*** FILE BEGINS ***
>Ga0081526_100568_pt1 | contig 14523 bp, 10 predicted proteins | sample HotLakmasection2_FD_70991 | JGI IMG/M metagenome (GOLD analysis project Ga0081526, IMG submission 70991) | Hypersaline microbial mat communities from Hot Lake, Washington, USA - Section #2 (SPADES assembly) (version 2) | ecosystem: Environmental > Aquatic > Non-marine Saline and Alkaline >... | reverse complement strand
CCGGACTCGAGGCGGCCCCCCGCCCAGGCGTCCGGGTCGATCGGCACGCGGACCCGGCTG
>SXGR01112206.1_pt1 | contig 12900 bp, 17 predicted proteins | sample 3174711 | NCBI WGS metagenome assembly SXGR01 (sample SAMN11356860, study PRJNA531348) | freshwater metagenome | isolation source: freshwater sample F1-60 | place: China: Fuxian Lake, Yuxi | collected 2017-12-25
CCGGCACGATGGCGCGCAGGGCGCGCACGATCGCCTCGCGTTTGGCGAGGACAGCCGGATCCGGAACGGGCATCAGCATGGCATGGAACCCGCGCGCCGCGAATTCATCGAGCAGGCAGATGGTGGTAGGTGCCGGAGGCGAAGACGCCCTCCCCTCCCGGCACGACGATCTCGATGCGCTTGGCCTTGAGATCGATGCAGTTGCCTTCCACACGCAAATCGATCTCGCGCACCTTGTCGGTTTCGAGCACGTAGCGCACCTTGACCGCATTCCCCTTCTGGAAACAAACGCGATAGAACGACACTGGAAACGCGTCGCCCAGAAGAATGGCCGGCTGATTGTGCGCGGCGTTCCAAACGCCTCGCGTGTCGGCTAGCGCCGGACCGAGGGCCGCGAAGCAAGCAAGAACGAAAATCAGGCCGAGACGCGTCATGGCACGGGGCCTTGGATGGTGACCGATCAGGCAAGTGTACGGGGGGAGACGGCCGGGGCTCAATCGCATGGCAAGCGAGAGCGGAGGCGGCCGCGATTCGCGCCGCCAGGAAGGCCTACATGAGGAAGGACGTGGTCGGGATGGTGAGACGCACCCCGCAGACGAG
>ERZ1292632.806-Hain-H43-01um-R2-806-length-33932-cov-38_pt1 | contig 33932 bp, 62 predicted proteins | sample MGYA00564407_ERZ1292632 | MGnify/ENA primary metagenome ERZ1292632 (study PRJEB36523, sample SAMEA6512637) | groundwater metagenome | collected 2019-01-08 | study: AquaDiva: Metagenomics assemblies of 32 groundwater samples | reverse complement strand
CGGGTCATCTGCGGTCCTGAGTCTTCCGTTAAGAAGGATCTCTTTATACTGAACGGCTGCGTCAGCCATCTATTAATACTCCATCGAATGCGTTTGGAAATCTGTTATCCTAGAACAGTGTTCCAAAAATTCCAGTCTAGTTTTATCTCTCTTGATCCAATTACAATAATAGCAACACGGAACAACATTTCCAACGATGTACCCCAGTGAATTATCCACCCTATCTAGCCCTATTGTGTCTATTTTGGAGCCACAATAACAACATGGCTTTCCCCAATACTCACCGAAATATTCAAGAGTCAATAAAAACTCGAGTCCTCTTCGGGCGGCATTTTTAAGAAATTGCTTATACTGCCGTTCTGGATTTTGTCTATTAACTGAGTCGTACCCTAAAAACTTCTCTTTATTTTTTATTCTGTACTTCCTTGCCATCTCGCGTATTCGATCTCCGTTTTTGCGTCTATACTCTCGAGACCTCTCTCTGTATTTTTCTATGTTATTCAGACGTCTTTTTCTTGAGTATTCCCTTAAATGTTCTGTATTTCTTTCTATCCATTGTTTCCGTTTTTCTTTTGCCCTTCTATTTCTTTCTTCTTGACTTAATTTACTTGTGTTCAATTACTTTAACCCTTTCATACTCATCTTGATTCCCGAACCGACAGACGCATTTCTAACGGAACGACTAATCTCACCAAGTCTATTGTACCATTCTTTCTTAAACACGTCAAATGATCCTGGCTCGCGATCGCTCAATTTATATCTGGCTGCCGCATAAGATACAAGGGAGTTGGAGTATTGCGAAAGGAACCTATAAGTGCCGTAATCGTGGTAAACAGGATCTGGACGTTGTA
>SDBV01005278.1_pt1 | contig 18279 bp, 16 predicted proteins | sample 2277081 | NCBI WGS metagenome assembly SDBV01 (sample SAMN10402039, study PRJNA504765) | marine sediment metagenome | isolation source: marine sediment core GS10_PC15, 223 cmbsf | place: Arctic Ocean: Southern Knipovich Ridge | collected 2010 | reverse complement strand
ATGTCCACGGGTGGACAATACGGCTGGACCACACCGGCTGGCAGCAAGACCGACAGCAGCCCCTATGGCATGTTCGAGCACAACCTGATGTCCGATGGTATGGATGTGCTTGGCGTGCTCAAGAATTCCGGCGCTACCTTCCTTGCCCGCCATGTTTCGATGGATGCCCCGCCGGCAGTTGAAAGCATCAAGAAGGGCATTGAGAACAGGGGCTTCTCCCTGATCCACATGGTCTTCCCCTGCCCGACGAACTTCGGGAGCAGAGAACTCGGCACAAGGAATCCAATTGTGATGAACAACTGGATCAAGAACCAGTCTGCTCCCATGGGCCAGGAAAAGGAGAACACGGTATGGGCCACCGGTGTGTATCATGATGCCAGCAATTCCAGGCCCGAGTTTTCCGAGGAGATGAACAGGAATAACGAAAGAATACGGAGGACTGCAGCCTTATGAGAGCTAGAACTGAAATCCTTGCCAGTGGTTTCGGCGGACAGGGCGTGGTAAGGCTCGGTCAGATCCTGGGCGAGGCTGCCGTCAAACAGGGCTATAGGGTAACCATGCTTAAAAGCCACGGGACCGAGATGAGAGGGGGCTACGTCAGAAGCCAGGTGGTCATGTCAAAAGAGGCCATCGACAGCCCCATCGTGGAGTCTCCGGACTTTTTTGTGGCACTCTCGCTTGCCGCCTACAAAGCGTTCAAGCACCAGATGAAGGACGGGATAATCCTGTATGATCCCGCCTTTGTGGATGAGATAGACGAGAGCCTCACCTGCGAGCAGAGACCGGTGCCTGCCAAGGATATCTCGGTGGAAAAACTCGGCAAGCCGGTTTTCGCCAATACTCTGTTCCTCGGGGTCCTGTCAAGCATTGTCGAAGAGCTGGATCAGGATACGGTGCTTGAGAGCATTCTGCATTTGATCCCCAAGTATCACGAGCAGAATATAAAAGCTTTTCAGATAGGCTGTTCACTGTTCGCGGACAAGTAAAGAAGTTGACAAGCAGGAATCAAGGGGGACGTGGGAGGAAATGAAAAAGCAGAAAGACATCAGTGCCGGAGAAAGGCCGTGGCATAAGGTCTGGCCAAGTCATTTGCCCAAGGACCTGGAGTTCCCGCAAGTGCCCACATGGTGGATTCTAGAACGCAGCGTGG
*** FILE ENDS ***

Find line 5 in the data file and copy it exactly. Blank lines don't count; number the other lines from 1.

>ERZ1292632.806-Hain-H43-01um-R2-806-length-33932-cov-38_pt1 | contig 33932 bp, 62 predicted proteins | sample MGYA00564407_ERZ1292632 | MGnify/ENA primary metagenome ERZ1292632 (study PRJEB36523, sample SAMEA6512637) | groundwater metagenome | collected 2019-01-08 | study: AquaDiva: Metagenomics assemblies of 32 groundwater samples | reverse complement strand